Thursday, July 22, 2010

Church History in Plain Language by Bruce L. Shelley (highly recommended)

I just finished Church History in Plain Language by Bruce L. Shelley.  The title, Church History in Plain Language (CHPL), is a great way to describe the book.  It is about church history from the time of Jesus to the end of the 20th century AND it is easy to read (i.e. in plain language).  I would highly recommend this book to anyone who has an interest in history and to any and all Christians.

The writing is the most appealing part of this book.  Church History can frequently seem daunting because of all the names and events; and many books are written so academically that the information is not readily accessible to beginners (such as myself) to Church History.  This book is a remedy to that ailment.  The book is easy to read and, at the same time, I didn't feel like the material was diluted.

The book is written from a Protestant perspective but that was okay with me; I just happen to be a Protestant.  :)

Each chapter is about 10 to 15 pages long.  The chapters are organized loosely by chronology.  They are organized more by topic within a time period within church history.  Where Shelley could, he writes an anecdote about person and then describes the context of that person within that time.  This method was great because it drew me into the story of each time period and it personalized the period allowing me to see it through the eyes of an individual.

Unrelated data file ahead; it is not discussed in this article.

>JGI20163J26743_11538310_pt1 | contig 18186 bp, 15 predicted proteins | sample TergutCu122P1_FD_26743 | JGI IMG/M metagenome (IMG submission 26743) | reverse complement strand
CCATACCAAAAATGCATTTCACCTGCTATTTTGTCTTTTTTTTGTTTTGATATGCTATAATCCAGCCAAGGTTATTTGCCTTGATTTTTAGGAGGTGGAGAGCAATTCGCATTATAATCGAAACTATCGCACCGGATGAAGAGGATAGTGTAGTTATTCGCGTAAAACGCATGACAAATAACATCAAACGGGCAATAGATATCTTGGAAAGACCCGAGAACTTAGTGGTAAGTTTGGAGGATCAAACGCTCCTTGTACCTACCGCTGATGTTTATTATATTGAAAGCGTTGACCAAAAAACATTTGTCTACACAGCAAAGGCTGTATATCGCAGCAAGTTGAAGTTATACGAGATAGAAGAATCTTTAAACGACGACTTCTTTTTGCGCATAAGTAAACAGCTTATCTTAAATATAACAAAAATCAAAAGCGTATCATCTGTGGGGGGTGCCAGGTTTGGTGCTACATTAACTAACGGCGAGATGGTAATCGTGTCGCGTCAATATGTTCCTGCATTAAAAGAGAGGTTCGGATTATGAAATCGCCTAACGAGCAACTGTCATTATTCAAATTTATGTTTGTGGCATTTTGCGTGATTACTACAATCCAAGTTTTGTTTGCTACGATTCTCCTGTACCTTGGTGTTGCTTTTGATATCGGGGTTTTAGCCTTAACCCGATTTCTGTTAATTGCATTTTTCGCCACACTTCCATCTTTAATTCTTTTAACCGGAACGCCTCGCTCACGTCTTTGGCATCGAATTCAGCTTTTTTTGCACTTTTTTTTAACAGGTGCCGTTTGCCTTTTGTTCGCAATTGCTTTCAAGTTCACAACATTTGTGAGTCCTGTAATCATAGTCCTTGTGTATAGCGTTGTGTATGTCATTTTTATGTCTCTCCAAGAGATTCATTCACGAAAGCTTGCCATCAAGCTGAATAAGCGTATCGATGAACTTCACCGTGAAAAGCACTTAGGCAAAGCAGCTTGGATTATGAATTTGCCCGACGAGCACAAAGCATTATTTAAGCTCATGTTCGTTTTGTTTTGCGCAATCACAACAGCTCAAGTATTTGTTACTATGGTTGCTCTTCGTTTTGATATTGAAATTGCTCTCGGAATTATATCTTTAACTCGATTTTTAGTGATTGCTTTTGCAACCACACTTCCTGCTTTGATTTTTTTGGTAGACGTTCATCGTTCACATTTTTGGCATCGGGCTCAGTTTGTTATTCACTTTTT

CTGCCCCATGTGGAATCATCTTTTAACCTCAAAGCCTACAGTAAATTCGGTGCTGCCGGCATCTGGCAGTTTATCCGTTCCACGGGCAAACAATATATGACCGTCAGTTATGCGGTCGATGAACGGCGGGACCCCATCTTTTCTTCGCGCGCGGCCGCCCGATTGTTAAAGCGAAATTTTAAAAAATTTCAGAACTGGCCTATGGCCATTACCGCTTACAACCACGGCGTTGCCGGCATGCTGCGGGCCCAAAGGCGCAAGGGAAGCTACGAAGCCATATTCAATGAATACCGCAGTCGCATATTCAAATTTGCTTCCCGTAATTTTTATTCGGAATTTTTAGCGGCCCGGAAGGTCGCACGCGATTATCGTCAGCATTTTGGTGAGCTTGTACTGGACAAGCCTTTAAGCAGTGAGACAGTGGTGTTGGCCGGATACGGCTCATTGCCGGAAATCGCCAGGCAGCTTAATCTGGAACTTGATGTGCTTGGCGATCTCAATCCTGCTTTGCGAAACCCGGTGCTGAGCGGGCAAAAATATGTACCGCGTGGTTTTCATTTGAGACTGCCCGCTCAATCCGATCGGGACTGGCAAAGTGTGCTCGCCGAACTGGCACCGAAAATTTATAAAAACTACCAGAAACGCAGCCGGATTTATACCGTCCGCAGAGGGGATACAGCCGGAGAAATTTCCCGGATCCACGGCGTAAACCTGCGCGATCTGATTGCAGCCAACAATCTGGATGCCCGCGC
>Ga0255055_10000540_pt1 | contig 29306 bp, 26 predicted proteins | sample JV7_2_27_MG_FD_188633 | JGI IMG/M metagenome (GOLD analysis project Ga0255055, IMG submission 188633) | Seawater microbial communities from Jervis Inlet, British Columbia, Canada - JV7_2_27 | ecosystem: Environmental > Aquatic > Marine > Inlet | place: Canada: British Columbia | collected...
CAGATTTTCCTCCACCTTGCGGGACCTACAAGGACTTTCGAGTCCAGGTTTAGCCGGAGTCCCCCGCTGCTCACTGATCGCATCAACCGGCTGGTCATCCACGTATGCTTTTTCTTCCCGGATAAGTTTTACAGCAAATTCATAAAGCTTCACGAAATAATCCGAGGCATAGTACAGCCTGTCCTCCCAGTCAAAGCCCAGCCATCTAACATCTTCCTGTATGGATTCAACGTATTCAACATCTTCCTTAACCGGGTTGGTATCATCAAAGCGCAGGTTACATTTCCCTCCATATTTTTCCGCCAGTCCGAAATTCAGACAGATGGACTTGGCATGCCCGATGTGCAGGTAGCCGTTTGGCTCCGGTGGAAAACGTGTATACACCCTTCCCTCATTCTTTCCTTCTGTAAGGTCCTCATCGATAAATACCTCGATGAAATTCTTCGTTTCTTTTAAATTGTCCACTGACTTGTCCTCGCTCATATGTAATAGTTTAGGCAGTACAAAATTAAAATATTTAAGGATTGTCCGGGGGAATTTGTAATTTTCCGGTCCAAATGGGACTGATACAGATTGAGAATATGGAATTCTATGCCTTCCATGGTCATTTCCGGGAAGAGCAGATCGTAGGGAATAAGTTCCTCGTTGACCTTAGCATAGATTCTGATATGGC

There were a lot of things (especially between the time of ACTS up to the REFORMATION) that I just never learned.  For example, I did not know that Atilla the Hun came from Mongolia right up to the walls of Rome.  I did not know why the Eastern Orthodox Church and the Roman Catholic Church split or even what the difference between the two were.  Etc.

A perspective that CHPL helped me gain was this: the problems that are plaguing the church today, the heresies that Christians have to deal with today, none of it is new.  Looking through CHPL, the problems we have today are just theme-and-variations of problems that we've had in the past.  So for anyone who needs to problem solve, a study of church history may be invaluable.

Overall, this book was outstanding.  The information is essential (I believe) for all Christians.  The book is written well and the written in such a way that the information is easily accessible.  The book is engaging and the drama and stories of each age are highlighted.  It is not too long (for a history book that covers 2000 years); it is about 500 pages long.  I would highly recommend this to anyone who is interested in history or any Christian.  :)  Well, until the next time...

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